Outside In Clinic celebrates 20 years of health, social services

From The Oregonian, September 9, 1988

If rolling with the punches is what it takes to survive, Outside In has been tumbling now — and landing on its feet — for 20 years.

To commemorate its anniversary, the social service agency will sponsor a street dance Friday in front of its office at 1236 S.W. Salmon St. Representatives from the Los Angeles Free Clinic and San Francisco’s Haight-Ashbury Clinic, the two other oldest free clinics on the West Coast, will be on hand to offer congratulations from their cities. Music will be provided by Napoleon’s Mistress, The Boys Next Door and Zoomorphics.

When Outside In opened its doors as one of the nation’s first free community health clinics in 1968, it generally was thought to be a temporary, five-year solution to the hippie-generation’s drug problem, said Kathy Oliver, Outside In’s executive director.

“Outside In is clearly not afraid to do innovative programs,” Oliver said.

These programs have generated criticism, often making it a challenge for the agency to get funding, Oliver said.

In March 1969, the Multnomah County Board of Commissioners voted unanimously to give the Outside In county mental health money if the clinic could come up with its own matching funds. But the Portland City Council denied it a solicitation permit. The following year, the city granted the permit and said it considered Outside In Portland’s leading organization in helping drug addicts.

Dr. Charles Spray, who founded the clinic along with Arnold Goldberg and Mary Lu Zurcher, said the council gave in only because it wanted to foist Portland’s drug problem onto someone else.

“It is always one of the problems that when you recognize a problem before everyone else and try to do something about it that when it is recognized you are perceived as part of the problem,” Spray said.

Spray said the agency recognized the growing numbers of alienated youth entering subculture lifestyles in the 1960s and concentrated on pulling them from the outside back into the mainstream.

Hence the name “Outside In.”

Despite frequent community opposition to its programs, Outside In has continued to change with the times to stay in operation.

“Outside In is constantly being altered and revising its program to meet the changing needs of its clients,” Oliver said.

In the late ’60s and early ’70s, Outside In administered first aid at rock concerts to fans who overdosed on drugs or were having a “bad trip.” At the same time it did free drug analyses to protect those who had overdosed from added poisons and fraud. Later, it operated a 24-hour hotline mobile unit called the Outside In Crash Crew, which handled crises like threatened suicides, overdoses or depression. It eventually spun off to help form the Metro Crisis Intervention Service that exists today.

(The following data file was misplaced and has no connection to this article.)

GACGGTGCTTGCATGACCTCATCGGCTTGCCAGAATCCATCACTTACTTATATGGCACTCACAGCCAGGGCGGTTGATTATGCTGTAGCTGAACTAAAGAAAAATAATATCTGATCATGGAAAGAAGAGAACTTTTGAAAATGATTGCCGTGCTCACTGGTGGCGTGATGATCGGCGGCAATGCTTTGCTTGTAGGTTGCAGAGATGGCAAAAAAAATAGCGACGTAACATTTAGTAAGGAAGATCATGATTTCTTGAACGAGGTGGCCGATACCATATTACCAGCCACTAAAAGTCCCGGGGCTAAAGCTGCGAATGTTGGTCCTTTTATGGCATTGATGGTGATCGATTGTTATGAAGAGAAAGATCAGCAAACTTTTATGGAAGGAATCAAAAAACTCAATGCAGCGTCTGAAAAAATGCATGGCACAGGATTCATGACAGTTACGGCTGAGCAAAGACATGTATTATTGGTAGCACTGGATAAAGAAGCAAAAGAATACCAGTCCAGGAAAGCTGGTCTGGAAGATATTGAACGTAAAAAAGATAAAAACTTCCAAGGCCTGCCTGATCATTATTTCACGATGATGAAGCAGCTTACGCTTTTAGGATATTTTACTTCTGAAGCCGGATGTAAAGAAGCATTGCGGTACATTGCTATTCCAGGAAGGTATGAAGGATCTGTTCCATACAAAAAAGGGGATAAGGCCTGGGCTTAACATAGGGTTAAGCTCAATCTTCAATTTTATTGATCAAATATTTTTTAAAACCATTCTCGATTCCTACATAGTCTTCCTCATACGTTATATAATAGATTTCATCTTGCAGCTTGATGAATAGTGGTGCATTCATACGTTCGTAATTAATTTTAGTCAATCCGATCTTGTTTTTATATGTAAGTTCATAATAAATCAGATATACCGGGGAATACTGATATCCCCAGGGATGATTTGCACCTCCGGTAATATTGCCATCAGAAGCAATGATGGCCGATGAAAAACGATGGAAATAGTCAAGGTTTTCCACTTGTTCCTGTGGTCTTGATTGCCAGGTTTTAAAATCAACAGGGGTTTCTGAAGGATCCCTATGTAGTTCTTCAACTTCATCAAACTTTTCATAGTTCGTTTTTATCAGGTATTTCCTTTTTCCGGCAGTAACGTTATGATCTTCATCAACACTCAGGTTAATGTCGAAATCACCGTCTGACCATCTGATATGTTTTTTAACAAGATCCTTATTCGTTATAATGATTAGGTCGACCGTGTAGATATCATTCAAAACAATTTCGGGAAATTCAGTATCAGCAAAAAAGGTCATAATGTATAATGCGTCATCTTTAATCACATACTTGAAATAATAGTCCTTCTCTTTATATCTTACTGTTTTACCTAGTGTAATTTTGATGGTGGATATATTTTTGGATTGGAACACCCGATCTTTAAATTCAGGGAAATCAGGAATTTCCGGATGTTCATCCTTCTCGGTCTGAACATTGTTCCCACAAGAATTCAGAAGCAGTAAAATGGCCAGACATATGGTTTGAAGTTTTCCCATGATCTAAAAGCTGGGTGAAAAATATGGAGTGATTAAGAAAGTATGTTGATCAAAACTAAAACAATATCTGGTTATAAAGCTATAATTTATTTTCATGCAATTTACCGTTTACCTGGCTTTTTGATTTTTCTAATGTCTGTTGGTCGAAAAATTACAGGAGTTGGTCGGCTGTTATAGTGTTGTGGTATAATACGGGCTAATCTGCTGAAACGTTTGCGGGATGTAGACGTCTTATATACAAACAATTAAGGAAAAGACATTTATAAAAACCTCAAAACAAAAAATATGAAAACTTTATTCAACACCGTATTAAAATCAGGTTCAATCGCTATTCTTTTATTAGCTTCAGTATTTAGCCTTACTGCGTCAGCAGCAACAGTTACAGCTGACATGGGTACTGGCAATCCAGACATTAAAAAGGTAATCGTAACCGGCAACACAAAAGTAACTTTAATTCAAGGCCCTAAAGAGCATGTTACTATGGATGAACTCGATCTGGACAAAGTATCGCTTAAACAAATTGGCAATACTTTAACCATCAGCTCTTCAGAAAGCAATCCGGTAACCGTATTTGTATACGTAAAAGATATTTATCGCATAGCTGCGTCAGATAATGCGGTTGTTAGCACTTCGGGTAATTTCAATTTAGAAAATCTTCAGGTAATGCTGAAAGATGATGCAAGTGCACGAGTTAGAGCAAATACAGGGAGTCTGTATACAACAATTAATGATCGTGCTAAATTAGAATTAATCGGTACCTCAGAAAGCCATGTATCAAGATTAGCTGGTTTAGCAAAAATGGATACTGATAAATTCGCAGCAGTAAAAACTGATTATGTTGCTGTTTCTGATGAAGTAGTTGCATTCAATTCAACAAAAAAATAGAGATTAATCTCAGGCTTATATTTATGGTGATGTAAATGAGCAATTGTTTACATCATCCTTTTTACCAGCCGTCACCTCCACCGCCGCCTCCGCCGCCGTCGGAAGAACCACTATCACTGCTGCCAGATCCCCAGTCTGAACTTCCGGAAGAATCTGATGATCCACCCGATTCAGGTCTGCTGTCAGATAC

Today, the agency’s full-time and volunteer staff operates a three-room medical facility, a pre-natal clinic, special clinics and programs for low-income or street youths, geriatric out-patient care and low-income adult counseling programs. Recently, Outside In began providing emergency and transitional services for street kids.

In June, the agency received a one-year, $67,000 grant from the American Foundation for AIDS research for an innovative program designed to help slow the spread of AIDS by giving drug addicts clean hypodermic needles in exchange for dirty ones. The needle exchange has been delayed until Outside In finds insurance coverage for the program.

Located in two buildings donated by the Unitarian Church, Outside In began 20 years ago with a $6,000 grant from the federal Public Health Service.

Its current $500,000 operating budget comes from the United Way of the Columbia-Willamette, Multnomah County, the city of Portland, Community Action Agency of Portland, the Portland Private Industry Council and private donations.

“Twelve thousand dollars comes from former Outside In clients,” Oliver said. “People are really grateful. I am always surprised considering who the clients are.”

Even so, Oliver said, funding shortages prompted by local and federal budget cuts will mean an end to Outside In’s successful transitional youth program by April 1989. Its continuing mental health counseling program also is threatened, she said.

About 300 street youths used the clinic’s services in 1983, and the number grew to more than 700 non-repeats from July 1987 to July 1988, Oliver said.

Most of those under the age of 20 have been physically or sexually abused at home and almost all are using drugs and alcohol, Oliver said. Most don’t have high school diplomas or job skills, either, she said.

Outside In has several programs to help displaced youths find jobs and put together resumes. The agency also provides case-management services to the youths in conjunction with the Burnside Projects Youth Shelter, which houses 24 youths referred by Outside In.

Through the transitional housing program, youths are provided a free apartment for 90 days while they participate in Outside In programs. Oliver said 71 percent of the 60 youths in the transitional program last year didn’t return to the streets.

“They’re survivors and very resourceful. If they can survive on the streets it shows they can survive in another setting,” she said.

Oliver said Outside In would continue its current services, and would add more AIDS prevention programs — as other social service agencies should — in the coming years.

“I think if the people who are against the distribution of needles could see the kids and see that so-and-so has tested positive their attitudes would be different,” Oliver said. “In a world without AIDS, we wouldn’t do this (needle exchange). We definitely don’t want kids doing drugs. AIDS has changed everything.”